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  1. Monitoring and estimating drought impact on plant physiological processes over large regions remains a major challenge for remote sensing and land surface modeling, with important implications for understanding plant mortality mechanisms and predicting the climate change impact on terrestrial carbon and water cycles. The Orbiting Carbon Observatory 3 (OCO‐3), with its unique diurnal observing capability, offers a new opportunity to track drought stress on plant physiology. Using radiative transfer and machine learning modeling, we derive a metric of afternoon photosynthetic depression from OCO‐3 solar‐induced chlorophyll fluorescence (SIF) as an indicator of plant physiological drought stress. This unique diurnal signal enables a spatially explicit mapping of plants' physiological response to drought. Using OCO‐3 observations, we detect a widespread increasing drought stress during the 2020 southwest US drought. Although the physiological drought stress is largely related to the vapor pressure deficit (VPD), our results suggest that plants' sensitivity to VPD increases as the drought intensifies and VPD sensitivity develops differently for shrublands and grasslands. Our findings highlight the potential of using diurnal satellite SIF observations to advance the mechanistic understanding of drought impact on terrestrial ecosystems and to improve land surface modeling.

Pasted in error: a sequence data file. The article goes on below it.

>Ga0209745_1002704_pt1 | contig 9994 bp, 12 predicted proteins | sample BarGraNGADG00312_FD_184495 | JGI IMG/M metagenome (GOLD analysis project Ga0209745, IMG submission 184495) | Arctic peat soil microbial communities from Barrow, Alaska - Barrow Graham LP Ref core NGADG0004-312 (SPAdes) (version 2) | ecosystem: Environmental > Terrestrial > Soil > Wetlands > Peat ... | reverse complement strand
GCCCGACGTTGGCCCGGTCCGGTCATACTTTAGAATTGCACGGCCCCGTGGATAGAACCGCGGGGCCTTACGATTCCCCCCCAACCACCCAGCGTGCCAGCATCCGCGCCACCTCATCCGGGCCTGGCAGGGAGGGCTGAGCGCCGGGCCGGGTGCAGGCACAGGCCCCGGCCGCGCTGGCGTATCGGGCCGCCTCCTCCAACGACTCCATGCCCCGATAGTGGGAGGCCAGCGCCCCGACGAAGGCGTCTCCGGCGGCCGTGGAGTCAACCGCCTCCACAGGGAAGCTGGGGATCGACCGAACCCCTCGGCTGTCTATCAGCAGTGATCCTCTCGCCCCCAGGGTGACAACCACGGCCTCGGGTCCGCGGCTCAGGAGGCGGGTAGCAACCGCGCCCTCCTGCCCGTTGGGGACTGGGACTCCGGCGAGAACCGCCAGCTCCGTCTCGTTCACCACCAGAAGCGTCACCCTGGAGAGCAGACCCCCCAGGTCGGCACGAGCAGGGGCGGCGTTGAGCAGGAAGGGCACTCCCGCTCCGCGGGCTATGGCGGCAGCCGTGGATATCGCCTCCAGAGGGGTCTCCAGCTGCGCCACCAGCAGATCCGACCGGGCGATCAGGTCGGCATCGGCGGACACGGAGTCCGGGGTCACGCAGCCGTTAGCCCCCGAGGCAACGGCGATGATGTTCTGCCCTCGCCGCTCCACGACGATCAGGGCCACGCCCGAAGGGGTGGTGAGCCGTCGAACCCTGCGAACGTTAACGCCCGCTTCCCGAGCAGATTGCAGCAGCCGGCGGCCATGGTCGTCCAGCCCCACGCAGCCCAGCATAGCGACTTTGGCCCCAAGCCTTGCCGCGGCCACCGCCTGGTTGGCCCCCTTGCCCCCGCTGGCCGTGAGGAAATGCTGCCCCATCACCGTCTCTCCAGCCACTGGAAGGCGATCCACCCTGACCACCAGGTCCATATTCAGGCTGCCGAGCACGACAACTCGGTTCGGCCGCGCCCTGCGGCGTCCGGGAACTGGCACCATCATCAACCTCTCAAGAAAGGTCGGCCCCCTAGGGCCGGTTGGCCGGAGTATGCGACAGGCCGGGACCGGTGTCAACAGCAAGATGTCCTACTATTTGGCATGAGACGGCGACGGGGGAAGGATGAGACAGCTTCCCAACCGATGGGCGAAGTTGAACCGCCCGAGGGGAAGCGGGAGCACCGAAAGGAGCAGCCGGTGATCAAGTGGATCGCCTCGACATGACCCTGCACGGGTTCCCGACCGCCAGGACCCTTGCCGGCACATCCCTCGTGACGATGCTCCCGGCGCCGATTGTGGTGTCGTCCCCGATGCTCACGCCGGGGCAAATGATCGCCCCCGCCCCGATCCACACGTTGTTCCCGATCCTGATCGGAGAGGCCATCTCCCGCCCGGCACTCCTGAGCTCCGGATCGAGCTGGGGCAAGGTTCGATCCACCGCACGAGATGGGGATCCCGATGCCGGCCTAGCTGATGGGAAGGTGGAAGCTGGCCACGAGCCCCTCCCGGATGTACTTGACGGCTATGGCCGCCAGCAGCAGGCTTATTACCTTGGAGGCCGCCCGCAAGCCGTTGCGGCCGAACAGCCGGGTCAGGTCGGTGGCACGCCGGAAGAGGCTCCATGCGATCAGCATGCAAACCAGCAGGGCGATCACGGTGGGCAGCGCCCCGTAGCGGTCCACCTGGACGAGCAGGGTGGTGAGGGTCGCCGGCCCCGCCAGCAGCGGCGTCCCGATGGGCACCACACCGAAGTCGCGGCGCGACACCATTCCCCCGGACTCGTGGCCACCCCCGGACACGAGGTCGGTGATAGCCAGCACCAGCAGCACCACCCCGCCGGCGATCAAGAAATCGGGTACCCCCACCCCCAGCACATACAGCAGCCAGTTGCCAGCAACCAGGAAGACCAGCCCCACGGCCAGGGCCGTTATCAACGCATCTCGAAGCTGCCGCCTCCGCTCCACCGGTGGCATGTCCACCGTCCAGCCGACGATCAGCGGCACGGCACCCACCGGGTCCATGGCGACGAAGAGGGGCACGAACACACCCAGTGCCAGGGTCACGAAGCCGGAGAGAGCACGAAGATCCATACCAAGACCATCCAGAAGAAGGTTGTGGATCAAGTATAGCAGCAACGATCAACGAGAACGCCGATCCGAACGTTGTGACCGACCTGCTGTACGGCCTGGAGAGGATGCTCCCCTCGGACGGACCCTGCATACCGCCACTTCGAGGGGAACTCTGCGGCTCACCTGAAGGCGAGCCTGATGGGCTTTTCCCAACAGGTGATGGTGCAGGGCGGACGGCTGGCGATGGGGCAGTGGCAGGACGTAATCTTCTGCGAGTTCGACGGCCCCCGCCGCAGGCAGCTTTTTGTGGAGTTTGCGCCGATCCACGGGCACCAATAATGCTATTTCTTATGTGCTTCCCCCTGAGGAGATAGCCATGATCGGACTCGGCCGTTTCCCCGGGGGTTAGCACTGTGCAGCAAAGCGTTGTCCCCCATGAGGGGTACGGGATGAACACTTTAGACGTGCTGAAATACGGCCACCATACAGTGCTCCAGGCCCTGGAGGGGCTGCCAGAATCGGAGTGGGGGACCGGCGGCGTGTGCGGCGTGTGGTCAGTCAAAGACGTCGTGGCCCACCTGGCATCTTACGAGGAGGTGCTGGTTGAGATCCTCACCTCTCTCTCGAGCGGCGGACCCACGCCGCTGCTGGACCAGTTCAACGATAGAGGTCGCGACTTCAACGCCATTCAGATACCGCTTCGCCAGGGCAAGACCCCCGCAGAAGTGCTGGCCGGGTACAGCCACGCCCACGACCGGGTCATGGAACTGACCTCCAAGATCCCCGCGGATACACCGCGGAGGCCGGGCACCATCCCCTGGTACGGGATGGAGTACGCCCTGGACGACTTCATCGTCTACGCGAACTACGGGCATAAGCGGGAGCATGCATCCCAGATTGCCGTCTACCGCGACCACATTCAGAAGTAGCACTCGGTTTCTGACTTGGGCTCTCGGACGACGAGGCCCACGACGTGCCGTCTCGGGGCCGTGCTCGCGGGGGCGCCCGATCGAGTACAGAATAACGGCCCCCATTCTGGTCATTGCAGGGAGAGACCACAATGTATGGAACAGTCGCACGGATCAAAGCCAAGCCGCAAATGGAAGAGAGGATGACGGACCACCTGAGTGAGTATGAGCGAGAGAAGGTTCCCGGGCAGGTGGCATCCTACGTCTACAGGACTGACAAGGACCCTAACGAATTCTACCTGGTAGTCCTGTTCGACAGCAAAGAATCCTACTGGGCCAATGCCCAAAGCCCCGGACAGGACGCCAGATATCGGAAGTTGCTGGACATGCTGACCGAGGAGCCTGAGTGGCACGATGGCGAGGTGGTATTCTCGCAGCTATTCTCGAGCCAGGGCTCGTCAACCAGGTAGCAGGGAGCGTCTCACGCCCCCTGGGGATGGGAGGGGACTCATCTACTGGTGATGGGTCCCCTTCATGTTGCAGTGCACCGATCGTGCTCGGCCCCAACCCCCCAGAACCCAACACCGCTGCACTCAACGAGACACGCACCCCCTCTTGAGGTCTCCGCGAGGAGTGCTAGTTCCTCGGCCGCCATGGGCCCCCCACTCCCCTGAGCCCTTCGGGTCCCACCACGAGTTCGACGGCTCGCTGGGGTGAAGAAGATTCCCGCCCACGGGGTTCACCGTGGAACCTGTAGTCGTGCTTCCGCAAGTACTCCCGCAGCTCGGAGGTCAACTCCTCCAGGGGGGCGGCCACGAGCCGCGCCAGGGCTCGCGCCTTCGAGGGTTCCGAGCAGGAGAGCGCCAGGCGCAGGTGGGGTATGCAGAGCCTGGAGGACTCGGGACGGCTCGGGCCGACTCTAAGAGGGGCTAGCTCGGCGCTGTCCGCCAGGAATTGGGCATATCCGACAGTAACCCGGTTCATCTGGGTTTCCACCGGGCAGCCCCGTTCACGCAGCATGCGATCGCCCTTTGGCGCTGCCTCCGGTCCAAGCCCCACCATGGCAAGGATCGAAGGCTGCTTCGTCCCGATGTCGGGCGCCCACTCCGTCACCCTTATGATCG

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    Free, publicly-accessible full text available June 1, 2024